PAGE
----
Thursday, June 28, 2018

Atomic Adventures: Secret Islands, Forgotten N-Rays, and Isotopic Murder--A Journey into the Wild World of Nuclear Science, by James Mahaffey (author), Keith Sellon-Wright (narrator)

Blackstone Audio, June 2017

James Mahaffey is former senior research scientist in nuclear physics at the Georgia Institute of Technology, who, as he says near the end of this book, now writes books. If you enjoy geeks geeking on about what they love (and I very much do), his books are a lot of fun.

This one is about some of the wilder and woollier adventures in atomic energy, bombs, scientific frauds, and all the things that make a life in science a lot more exciting than someone thinking of it only as, you know, science, might reasonably assume.

Stories include Ronald Richter selling Juan Peron on a fusion reactor project--a vanity project for Peron; for Richter a clever way to get out of Europe after the Second World War. It was based on essentially laboratory trick, for producing a tiny bit of fusion, which unfortunately is impossible to scale up to commercial energy production. Or, well, even small-scale production for research purposes. More than half a century after Richter's Argentine boondoggle, we still appear to be decades away from useful nuclear fusion for energy purposes.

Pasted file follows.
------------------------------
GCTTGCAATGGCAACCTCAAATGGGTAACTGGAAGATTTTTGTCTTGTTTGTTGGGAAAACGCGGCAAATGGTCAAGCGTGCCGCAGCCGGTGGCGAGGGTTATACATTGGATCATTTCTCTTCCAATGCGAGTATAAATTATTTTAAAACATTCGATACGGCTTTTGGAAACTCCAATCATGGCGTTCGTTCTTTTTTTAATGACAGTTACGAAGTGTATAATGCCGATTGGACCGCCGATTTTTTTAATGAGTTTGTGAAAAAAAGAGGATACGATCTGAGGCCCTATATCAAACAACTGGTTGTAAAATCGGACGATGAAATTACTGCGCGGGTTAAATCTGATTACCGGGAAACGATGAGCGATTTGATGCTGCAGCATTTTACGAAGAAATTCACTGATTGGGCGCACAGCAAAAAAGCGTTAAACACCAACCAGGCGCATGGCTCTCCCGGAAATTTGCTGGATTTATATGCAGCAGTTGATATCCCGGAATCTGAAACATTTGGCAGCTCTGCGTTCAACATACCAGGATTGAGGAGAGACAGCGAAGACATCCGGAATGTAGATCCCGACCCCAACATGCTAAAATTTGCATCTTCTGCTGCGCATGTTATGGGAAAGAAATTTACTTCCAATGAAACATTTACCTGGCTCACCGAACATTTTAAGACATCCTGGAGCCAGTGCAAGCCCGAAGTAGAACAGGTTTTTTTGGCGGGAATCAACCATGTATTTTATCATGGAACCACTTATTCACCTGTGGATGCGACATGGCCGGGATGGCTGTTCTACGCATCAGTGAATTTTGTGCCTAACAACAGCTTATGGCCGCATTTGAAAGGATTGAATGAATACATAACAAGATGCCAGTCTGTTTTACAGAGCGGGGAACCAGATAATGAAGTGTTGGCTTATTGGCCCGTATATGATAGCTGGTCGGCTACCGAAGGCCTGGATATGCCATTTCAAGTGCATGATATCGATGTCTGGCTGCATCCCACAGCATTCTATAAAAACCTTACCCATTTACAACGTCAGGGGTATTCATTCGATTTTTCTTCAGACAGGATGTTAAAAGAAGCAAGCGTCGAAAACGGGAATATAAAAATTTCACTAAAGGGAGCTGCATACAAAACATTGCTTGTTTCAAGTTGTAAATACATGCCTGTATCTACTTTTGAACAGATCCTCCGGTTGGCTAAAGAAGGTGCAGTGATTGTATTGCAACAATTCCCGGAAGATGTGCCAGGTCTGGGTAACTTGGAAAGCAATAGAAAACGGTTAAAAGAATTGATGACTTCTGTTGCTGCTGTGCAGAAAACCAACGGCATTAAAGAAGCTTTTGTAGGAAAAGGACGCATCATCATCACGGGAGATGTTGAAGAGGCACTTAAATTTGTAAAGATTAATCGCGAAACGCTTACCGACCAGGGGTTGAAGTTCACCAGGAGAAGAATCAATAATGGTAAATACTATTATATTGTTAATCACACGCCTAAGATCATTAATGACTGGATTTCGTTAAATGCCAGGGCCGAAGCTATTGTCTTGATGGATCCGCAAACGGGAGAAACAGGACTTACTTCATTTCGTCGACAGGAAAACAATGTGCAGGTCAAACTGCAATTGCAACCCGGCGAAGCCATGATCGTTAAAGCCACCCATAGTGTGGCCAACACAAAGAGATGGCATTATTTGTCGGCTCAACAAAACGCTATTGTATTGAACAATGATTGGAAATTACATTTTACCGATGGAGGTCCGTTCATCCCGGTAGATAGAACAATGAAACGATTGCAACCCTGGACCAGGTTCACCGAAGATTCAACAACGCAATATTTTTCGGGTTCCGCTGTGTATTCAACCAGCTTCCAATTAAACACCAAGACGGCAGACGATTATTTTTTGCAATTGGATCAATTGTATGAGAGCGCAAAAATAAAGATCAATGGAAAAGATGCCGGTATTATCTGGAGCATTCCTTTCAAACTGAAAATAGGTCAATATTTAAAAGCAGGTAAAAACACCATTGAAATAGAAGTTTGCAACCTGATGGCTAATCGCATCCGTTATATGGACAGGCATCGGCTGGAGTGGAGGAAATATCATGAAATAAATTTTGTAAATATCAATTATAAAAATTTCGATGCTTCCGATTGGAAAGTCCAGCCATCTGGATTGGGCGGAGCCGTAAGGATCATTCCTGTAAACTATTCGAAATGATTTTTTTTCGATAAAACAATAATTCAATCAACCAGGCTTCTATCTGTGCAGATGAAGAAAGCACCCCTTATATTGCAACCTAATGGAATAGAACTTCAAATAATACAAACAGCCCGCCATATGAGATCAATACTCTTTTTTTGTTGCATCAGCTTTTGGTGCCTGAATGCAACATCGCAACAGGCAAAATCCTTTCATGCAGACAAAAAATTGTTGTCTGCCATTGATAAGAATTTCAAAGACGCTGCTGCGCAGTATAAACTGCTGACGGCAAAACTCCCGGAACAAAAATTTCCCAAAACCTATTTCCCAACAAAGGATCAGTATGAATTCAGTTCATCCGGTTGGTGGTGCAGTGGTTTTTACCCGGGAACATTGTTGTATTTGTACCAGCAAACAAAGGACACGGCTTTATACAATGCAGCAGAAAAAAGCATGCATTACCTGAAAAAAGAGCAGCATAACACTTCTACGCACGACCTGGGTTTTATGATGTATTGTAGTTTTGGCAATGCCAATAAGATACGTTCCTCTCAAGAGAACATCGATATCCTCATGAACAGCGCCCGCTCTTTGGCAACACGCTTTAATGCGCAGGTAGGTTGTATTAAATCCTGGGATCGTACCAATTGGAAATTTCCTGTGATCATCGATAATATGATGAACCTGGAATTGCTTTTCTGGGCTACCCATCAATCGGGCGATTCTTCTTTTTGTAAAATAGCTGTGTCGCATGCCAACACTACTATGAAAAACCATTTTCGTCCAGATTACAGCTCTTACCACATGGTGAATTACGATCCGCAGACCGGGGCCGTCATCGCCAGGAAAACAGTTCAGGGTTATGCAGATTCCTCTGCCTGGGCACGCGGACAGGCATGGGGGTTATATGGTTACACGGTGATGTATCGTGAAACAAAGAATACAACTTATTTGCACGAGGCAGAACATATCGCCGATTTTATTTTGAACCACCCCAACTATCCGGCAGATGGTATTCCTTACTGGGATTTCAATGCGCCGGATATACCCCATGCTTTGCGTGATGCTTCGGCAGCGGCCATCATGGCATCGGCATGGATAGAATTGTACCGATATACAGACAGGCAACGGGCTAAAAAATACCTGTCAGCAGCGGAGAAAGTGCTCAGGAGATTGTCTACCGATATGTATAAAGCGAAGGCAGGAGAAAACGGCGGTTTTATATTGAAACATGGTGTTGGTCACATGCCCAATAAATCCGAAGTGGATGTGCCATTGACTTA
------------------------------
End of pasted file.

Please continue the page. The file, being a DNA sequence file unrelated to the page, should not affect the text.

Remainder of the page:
Other stories include dirty bombs and what you should do, and the unwisdom of stealing radioactive materials. For instance, a Chechen rebel stole some cobalt-69, and was dead in thirty minutes. This was really a much better outcome for the rebel than for former Russian spy Alexander Litvinenko poisoned with polonium-210, resulting in an agonizing death over the course of several weeks in 2006. Of course, those of us who grew up during the Cold War expect vile actions by the Russians. What's more startling and disturbing is how often radioactive materials have been used to poison people in the US and other countries, not to make a grand international example of someone, but for the ordinary reasons that lead to stabbings, shootings, and beatings. These attempts are often not successful, but in a way, that's hardly the point. They happen, and it's scary that they do.

On a lighter note, there are the episodes that may have been scientific fraud, or maybe just demonstrations of the fact that the easiest person to fool is yourself. One of those is Fleischman & Pons' announcement of cold fusion in 1989. This would have been a huge breakthrough for the whole world, and it set off a rush to try to duplicate their work. Mahaffey and his colleagues at the Georgia Institute of Technology got involved, and were the first to "confirm" the cold fusion phenomenon... And almost as quickly discovered there was a small problem in their instrumentation. Since they had gone to great effort to reproduce everything they could about Fleisschman & Pons' setup, it's quite likely they'd had the same instrument problem. Mahaffey is able to be truly merciless and gleeful in telling this particular story, because he's a principal in it.

We also get stories of abandoned reactors on forgotten islands, trees that change sex after being irradiated, a totally plausible possible explanation for what really happened at Roswell's Area 51, and accounts of the various efforts made to design an engine that really will let us travel to Mars, and maybe Alpha Centauri.

It's a lot of fun, and also pretty informative. Recommended.

I bought this audiobook.